Hello! I have always wondered why apps that aim to solve the same problem can end-up so differently. Software is often a reflection of the teams building it and I want to dissect why one would chose a feature over another. This is what PM Dissects is attempting to do.
Here, I am dissecting two really cool handwritten note-taking apps → Notability and Goodnotes. I am trying to weigh the pros and cons of both approaches and understand why the teams made these choices. I don’t really think one app is better - just different.
Folders vs Subjects
The most striking difference between Notability and Goodnotes is their folder organization system. It is quite an interesting difference. Both apps are trying to work with the constraints applied on them by iPadOS and iOS. For a very long time both OSes just didn’t have a file explorer. So any app that was used to create something had to include an explorer view - that listed out the various projects. Mature OSes like Windows and MacOS have a file manager you can use for this, but iOS was meant to be light weight and easy to use. Each app was supposed to be a self contained unit solving a simple usecase. Yet as devices got more powerful, app developers wrote software that kept getting more complicated.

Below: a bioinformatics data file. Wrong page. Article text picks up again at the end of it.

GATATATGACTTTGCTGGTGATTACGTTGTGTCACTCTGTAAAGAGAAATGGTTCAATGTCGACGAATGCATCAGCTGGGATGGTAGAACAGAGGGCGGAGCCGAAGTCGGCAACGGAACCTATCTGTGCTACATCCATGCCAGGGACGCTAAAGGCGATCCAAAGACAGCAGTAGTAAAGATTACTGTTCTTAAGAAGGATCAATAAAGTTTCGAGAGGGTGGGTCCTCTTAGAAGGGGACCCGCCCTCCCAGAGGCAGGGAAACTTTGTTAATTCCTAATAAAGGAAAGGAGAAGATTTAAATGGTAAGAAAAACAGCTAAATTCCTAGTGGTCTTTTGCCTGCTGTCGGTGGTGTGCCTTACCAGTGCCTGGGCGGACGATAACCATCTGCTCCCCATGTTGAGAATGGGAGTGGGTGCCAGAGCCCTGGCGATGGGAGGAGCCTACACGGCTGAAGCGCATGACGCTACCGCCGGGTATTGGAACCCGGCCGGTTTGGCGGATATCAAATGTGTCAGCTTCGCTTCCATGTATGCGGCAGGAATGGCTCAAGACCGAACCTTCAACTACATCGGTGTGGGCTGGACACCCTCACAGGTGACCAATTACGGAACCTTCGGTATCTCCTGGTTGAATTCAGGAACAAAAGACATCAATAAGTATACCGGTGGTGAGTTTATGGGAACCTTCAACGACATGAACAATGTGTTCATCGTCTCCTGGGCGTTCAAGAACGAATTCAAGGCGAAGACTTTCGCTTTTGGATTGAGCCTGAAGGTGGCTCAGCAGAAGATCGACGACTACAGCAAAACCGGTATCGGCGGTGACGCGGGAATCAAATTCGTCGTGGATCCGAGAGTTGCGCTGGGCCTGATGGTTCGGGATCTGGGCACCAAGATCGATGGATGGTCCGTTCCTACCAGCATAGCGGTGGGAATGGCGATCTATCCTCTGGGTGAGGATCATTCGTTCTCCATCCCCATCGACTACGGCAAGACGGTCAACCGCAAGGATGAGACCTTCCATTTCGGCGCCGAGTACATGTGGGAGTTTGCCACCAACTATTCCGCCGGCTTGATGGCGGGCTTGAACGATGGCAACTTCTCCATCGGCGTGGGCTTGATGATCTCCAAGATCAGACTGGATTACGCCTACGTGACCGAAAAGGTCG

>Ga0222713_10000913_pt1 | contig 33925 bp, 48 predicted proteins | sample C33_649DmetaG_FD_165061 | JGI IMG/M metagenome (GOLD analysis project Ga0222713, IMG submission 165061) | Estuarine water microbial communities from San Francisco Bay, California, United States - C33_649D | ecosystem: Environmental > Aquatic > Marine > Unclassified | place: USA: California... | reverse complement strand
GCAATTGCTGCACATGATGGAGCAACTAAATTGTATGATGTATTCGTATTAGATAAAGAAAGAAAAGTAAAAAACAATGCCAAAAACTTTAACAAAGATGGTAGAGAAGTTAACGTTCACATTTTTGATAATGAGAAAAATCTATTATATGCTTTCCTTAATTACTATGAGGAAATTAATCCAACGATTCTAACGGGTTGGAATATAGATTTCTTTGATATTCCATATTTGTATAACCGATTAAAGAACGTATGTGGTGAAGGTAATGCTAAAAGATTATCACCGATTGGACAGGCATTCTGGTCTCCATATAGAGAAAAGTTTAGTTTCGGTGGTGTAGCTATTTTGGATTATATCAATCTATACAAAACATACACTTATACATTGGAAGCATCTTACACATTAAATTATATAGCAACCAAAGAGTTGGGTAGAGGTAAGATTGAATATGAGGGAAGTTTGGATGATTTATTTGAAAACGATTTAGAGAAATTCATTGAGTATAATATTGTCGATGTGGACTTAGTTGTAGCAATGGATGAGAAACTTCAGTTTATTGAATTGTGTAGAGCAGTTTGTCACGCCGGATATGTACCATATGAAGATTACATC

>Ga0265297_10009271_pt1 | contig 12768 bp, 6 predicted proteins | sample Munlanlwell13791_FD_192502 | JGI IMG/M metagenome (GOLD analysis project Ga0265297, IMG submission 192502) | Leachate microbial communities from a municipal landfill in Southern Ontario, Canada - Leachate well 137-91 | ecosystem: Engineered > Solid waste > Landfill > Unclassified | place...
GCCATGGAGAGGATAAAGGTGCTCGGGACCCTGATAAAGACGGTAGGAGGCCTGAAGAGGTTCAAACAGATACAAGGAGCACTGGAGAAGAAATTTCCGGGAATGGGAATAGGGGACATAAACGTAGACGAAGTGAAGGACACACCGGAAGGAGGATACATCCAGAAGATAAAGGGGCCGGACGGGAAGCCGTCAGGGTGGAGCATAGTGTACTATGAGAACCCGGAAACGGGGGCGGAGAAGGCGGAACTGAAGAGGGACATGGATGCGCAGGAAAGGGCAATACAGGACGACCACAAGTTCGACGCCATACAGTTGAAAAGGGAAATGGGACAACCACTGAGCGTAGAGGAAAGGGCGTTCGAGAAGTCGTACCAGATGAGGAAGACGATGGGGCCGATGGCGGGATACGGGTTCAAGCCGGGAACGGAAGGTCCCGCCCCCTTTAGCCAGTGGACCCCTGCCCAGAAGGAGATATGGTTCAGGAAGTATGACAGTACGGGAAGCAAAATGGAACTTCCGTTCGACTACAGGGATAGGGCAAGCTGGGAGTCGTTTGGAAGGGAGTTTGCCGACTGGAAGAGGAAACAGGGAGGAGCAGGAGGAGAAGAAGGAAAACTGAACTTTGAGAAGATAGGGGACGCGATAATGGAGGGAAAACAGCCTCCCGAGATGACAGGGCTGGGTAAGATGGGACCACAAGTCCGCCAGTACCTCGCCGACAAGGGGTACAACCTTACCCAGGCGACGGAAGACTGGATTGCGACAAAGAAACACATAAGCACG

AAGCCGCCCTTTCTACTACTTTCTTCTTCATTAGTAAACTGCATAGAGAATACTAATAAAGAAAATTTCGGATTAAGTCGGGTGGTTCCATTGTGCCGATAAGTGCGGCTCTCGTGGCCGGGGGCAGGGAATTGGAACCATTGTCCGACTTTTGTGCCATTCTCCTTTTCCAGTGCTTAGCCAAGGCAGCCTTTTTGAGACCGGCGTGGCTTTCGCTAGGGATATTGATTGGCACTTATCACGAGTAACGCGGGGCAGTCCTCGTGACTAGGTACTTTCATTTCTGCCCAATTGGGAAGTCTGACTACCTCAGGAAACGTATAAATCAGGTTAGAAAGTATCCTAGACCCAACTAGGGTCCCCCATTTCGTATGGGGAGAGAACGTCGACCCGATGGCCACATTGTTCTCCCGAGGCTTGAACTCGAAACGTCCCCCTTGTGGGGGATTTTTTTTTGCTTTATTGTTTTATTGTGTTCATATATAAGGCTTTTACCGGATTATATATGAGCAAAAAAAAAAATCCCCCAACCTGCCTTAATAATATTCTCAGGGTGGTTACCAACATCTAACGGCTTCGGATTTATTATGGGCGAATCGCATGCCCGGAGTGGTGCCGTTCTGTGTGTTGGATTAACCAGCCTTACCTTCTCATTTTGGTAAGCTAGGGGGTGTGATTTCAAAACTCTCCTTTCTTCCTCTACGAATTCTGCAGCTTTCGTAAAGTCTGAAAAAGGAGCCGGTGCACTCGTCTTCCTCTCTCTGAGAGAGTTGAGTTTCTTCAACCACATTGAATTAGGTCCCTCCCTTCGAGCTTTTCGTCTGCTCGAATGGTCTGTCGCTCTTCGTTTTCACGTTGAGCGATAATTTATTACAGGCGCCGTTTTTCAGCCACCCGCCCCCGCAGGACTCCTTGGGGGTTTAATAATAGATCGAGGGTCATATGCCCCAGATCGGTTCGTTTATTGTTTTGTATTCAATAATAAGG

Notability has taken the view that an iOS user is used to apps being self contained entities and as such the UI of an app should be purpose built. If an app is digitising a use-case then the app’s interface should represent the mental model of how the task is organised in the physical world. By this logic - dividing notes into subjects, as Notability does, makes a lot of sense. It is simple and intuitive. Adding a divider as a group of subjects also makes sense as a lot of notebooks and document folders have dividers and they are closely associated with the task of organising notes.